Simon Zebo celebrates after the game Once a red, always a red? Source: Dan Sheridan/INPHO

There was more to it than money. It played its part, of course it did. But Zebo, whose father is a Martinique-born French athlete, has never been shy in expressing his desire to one day play abroad.

He explains: “It’s something I always wanted to do and the right opportunity at the right time came up. I’m still young enough, I could always hopefully one day… if the door isn’t fully closed on me, I’d still love to be a part of Munster Rugby in the future, but trying out the Top 14 is always something I wanted to do.”

Although unable to divulge the length of contract he has signed with his future employers, Zebo did admit he hopes to return to Munster one day.

“Absolutely not, Munster is my home,” he replied, when asked if he was completely shutting the door behind him.

“In my eyes, it’s one of the best places in the world to play rugby. I’ve been blessed and very grateful to be given the opportunity to represent Munster for the past few years. This is a step I’ve wanted to take in my life, but definitely not closing the door and hopefully, Munster wouldn’t close the door on me either because it’s my home.

“Munster have been incredible, they have been very good to me in understanding my reasons, from my dealings with Rassie [Erasmus], Garrett [Fitzgerald, Munster CEO], they have just been fantastic to me.”

There’s a hint of sentimentality in his voice. Of course there is. Cork-born, Munster-bred. 129 caps, 58 tries. You don’t leave this place lightly, but now the decision has been made he wants to make the most of the remaining months.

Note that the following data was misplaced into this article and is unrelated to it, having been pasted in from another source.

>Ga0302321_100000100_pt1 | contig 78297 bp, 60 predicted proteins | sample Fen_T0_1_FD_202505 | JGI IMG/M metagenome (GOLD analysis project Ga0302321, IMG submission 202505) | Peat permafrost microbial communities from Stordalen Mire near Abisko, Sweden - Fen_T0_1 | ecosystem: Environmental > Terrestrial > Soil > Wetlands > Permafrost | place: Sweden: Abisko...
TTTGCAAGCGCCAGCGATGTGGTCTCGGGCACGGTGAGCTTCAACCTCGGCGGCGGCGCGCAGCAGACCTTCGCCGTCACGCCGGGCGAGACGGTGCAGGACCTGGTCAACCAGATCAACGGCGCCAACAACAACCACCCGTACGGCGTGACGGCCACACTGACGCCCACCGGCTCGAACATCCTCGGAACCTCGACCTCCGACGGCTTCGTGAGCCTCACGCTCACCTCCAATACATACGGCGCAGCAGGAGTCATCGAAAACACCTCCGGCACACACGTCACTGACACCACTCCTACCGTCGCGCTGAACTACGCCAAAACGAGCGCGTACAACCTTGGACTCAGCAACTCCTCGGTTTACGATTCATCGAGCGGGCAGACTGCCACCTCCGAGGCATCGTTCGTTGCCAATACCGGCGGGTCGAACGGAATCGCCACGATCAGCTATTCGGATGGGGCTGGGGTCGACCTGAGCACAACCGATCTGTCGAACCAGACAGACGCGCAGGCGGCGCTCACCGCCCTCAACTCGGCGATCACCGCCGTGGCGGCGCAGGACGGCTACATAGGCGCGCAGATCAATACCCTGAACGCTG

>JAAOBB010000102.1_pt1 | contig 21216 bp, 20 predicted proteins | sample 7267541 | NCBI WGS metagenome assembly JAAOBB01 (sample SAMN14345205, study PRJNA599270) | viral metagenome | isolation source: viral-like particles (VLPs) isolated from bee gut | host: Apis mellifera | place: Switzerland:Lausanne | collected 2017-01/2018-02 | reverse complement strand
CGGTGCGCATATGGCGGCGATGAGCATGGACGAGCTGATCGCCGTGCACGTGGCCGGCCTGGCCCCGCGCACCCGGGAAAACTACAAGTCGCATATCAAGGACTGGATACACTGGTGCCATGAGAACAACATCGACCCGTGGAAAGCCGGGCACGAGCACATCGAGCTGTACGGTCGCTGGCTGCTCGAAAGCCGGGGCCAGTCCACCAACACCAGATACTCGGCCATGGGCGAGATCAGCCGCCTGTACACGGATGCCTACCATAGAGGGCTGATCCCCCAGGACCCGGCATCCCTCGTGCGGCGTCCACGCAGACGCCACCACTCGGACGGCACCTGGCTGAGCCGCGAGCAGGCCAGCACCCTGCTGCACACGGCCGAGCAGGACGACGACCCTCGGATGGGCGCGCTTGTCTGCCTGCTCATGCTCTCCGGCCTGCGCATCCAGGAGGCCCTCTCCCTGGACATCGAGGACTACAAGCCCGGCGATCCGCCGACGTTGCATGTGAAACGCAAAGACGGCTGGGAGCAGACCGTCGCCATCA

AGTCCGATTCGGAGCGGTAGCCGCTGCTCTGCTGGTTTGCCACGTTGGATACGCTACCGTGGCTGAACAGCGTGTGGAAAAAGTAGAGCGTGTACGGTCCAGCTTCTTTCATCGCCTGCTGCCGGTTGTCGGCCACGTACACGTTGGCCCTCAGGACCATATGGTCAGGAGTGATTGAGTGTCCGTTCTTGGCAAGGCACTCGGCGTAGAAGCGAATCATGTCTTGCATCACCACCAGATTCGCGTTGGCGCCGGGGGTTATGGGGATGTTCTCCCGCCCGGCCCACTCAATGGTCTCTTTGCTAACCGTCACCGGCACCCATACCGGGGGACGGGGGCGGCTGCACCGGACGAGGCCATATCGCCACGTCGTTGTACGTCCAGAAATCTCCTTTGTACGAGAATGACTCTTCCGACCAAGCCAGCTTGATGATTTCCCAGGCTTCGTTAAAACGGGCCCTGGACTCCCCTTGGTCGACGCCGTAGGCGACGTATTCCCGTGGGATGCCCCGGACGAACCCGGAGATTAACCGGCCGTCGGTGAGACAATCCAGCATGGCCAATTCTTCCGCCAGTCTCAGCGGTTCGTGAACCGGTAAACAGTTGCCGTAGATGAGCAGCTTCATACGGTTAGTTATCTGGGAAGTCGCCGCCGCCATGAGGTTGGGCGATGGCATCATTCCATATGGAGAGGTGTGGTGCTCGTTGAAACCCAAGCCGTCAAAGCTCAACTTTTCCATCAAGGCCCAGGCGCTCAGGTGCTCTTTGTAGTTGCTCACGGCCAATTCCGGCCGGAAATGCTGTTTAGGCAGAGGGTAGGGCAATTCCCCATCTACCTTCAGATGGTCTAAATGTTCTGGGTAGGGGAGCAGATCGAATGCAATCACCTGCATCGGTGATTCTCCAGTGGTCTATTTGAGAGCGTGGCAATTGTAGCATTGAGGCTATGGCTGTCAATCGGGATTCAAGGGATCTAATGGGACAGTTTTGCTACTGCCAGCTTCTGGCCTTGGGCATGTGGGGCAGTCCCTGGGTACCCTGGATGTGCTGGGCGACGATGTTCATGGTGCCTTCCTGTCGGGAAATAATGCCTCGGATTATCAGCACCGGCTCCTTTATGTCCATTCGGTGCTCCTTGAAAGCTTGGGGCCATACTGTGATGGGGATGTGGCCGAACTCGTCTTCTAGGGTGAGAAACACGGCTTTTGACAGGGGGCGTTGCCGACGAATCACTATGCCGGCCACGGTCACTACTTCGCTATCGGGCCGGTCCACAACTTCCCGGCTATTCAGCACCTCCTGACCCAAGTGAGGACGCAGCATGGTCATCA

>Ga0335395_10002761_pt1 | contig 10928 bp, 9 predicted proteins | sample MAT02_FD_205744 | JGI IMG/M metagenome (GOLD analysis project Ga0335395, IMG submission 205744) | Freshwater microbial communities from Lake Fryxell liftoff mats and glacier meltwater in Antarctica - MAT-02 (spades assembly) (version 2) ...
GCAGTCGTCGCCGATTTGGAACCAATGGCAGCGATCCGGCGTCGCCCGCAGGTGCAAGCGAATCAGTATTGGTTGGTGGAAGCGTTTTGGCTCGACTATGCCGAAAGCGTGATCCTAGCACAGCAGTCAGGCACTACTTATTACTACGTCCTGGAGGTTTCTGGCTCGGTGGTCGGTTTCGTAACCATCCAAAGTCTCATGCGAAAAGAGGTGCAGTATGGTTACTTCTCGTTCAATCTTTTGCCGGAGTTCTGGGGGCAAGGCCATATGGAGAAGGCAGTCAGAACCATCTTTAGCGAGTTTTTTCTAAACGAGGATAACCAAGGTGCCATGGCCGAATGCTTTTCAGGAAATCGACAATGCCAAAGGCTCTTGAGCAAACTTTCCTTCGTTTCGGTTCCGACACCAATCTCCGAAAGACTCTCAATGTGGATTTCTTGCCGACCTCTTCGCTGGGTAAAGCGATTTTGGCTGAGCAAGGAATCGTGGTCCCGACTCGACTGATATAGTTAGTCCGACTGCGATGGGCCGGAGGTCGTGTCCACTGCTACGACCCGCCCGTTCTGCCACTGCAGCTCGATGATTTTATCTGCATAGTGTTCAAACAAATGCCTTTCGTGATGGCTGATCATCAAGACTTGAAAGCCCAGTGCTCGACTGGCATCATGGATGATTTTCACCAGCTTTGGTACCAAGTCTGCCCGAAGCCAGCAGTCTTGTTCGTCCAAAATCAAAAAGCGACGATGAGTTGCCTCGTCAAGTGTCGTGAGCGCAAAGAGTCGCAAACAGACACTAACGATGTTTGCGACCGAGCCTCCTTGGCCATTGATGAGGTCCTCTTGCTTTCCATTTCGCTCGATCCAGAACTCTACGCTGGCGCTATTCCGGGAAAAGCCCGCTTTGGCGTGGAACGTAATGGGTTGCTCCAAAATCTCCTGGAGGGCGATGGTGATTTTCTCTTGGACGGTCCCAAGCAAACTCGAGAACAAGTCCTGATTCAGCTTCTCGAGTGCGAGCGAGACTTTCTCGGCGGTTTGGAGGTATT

“It just makes me enjoy it that bit more,” he says. “I am really, really trying to enjoy it as much as I can. I remember chatting to ROG a few years ago, slagging him, saying he was really old and he was laughing at me, giving me the old wink and the nod, saying ‘it will be gone before you know it’.

“It was only when I made my decision that I realised how fast the years had gone by. I wanted to make this season one of my most memorable and enjoyable seasons I have ever had. Winning something would be the icing on the cake.

“We want to win three trophies here, so that is the goal, we want to be in a position like we were last year, where we were in contention, playing in finals and semi-finals is the goal and hopefully if we get to that stage of the season, then we can learn from our mistakes last year.”

It helps Zebo is playing some of the best rugby of his career; uninhibited, unshackled and unleashed. Doing his own thing, dancing to his own tune. Savouring every minute of it. Munster fans basking in it.